This pollination is important for many plants so that they can reproduce. You can often see butterflies sitting in the sun with their wings spread. Some butterflies warm their bodies in this way.

Dolls don't do anything. They don't eat. You don't move. At this stage in the development of the butterflies, the clumsy, sausage-shaped caterpillar is converted into a tender, flighty butterfly. But that happens without being able to be seen from the outside.

Caterpillars are pure eating machines. They need to gather together the nutrients they need very quickly to transform themselves into a butterfly.

In a short time they increase their weight by a factor of a thousand. So they don't have time to do anything other than eat.

How do butterflies reproduce?

The different butterflies behave differently when looking for a partner. In the peacock butterfly and admiral, the males occupy a territory and drive away intruders. Swallowtails, on the other hand, occupy vantage points and wait there for a female to flutter by. Many butterflies give off fragrance when a partner approaches. There are very fine olfactory organs on the antennae.

After mating, the female lays eggs, from which butterflies develop over various stages.

The larvae that hatch from the butterfly's eggs are called caterpillars. They have twelve small point eyes and tiny antennae on their heads.

On its sausage-shaped body sit short stubby legs with which the caterpillar crawls around.

So that they do not have to look for food, the butterfly females lay their eggs directly on the caterpillars' forage plant.

To transform into a butterfly, the caterpillar has to pupate.

She weaves a long thread out of her body and completely envelops herself.

This shell is called a "cocoon" and a "pupa" is the stage in the transformation into a butterfly.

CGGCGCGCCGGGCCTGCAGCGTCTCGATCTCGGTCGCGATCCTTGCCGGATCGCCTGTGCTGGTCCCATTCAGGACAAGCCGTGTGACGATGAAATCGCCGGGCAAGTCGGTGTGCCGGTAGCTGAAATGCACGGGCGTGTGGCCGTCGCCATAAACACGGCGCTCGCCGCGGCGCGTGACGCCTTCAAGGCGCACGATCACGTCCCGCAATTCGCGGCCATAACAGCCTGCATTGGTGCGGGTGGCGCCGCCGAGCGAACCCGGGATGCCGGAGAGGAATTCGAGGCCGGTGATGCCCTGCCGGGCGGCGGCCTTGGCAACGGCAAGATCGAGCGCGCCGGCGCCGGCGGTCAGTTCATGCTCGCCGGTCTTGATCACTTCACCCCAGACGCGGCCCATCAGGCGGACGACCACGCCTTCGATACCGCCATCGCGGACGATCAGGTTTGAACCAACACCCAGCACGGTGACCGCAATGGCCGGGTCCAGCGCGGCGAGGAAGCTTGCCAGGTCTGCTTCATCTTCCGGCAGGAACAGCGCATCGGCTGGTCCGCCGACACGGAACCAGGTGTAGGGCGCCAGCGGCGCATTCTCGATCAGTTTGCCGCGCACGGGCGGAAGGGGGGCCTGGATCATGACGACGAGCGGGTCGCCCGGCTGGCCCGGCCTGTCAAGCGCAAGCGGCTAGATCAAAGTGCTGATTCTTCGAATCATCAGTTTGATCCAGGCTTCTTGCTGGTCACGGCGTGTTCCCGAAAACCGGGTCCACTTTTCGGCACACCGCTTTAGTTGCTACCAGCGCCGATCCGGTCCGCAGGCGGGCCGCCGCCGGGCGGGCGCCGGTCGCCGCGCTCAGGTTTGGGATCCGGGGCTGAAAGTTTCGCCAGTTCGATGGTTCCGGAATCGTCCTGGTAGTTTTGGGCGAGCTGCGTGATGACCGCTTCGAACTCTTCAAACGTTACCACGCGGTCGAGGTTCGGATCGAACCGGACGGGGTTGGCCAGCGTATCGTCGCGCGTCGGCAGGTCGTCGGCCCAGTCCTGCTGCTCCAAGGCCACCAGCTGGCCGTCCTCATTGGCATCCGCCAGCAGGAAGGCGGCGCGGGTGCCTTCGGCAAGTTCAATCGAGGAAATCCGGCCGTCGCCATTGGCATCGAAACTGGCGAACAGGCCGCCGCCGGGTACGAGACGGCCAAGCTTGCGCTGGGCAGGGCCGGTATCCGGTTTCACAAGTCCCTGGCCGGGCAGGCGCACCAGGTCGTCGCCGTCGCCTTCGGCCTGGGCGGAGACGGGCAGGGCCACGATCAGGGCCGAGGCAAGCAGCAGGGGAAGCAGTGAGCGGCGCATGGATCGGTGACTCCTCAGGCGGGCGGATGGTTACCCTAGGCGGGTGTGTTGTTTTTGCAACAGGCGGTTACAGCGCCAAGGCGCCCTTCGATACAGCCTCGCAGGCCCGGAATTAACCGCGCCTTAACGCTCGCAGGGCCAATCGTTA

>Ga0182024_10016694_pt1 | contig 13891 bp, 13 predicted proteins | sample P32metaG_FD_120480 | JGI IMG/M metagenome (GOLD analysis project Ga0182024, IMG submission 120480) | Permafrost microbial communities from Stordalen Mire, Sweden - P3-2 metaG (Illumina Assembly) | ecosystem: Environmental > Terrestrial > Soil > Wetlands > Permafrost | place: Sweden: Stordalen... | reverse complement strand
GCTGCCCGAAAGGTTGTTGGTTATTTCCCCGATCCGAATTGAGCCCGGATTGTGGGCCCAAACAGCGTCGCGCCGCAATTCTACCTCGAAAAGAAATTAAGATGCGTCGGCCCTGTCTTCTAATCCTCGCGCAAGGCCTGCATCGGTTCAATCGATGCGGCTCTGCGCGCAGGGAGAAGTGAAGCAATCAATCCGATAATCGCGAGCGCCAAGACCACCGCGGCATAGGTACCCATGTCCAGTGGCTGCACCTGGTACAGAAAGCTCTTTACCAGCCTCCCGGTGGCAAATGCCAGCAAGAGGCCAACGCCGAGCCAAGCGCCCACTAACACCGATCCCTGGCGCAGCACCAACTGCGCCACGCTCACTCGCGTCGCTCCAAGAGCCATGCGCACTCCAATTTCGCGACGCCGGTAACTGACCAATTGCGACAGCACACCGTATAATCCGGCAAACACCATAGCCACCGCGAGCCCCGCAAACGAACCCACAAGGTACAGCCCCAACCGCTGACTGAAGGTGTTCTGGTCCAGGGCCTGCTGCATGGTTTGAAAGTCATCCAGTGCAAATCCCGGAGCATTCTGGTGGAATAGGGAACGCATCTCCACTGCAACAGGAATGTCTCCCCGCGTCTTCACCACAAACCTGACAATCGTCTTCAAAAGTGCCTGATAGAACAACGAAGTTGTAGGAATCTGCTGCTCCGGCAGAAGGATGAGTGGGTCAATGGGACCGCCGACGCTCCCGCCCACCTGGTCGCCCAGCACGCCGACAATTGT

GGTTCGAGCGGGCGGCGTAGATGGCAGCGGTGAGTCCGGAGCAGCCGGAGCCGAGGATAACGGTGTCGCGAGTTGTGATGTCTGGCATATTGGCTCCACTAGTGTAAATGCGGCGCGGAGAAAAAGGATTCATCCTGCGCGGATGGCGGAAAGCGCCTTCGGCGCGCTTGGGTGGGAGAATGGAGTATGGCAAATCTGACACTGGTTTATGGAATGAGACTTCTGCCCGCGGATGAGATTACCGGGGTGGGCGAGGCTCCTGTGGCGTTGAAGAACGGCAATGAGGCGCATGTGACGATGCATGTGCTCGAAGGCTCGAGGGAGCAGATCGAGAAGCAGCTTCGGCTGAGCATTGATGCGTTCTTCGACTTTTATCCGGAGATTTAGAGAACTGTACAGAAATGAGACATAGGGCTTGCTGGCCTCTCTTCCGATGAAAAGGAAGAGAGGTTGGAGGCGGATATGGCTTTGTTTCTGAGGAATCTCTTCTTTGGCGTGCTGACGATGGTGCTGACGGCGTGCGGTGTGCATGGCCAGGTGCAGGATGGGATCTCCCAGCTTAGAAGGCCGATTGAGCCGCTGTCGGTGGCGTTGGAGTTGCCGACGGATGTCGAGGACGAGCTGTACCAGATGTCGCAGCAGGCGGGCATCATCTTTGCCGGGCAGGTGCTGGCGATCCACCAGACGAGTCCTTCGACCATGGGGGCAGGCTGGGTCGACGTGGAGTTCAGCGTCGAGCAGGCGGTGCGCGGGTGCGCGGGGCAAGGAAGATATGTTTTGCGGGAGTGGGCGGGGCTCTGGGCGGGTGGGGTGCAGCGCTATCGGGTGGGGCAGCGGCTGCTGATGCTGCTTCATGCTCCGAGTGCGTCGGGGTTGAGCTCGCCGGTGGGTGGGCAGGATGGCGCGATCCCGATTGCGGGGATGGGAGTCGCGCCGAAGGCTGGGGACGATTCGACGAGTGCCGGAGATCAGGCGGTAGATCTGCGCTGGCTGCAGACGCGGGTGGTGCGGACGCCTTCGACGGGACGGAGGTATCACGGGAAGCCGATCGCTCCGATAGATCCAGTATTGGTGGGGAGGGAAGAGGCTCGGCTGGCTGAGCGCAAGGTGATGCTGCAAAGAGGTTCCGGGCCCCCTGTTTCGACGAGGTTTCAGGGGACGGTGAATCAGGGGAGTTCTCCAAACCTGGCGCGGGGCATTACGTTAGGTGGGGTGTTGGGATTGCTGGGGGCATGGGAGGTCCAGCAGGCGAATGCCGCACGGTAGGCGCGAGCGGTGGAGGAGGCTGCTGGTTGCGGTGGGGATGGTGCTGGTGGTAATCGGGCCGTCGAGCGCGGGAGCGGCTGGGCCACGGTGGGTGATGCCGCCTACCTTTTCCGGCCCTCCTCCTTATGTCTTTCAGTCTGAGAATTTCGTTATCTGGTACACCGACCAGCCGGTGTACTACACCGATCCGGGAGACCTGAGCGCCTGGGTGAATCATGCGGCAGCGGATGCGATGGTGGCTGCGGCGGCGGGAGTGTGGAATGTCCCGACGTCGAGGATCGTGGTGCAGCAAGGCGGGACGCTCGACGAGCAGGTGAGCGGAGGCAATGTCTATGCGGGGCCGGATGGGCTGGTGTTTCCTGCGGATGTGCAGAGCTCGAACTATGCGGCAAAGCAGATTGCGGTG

The caterpillar's jaws become the proboscis, the long legs of the butterflies emerge from the stubby legs and the compound eyes develop from the pointy eyes.

When the conversion to a butterfly is finished, the shell of the pupa bursts and the butterfly hatches. But it can't take off right away because the wings are still wrinkled. That is why the butterfly has to pump them up with hemolymph - this is what the blood of insects is called. This causes the wings to unfold. In addition, they are initially quite soft and must first become hard in the air. A few hours pass before the butterfly can flutter away.

The transformation into a butterfly

See how a tiny egg becomes a caterpillar and a caterpillar becomes a beautiful butterfly! 🦋


What do butterflies eat?

When butterflies ingest food, you can see another characteristic feature: the proboscis.

It can be as long as the entire body of the butterfly.

But the proboscis that the animals use to suck nectar from the flowers can be rolled up. That is why they are sometimes difficult to see.

Most butterflies soak up the fragrant, sweet juices of the flowering plants.

But there are also some butterflies that drink sweat or blood or suckle on rotting fruit. They include the banana butterflies, which suck the fermenting juice from bananas.

So that they can clean themselves of the sticky juices, their first pair of legs has been converted into a kind of brush: They are no longer used for walking, but rather that the butterflies clean their eyes, antennae and proboscis after they have eaten.

In some butterfly species, the adult animals only live so briefly that they do not eat at all and therefore only have a stunted trunk.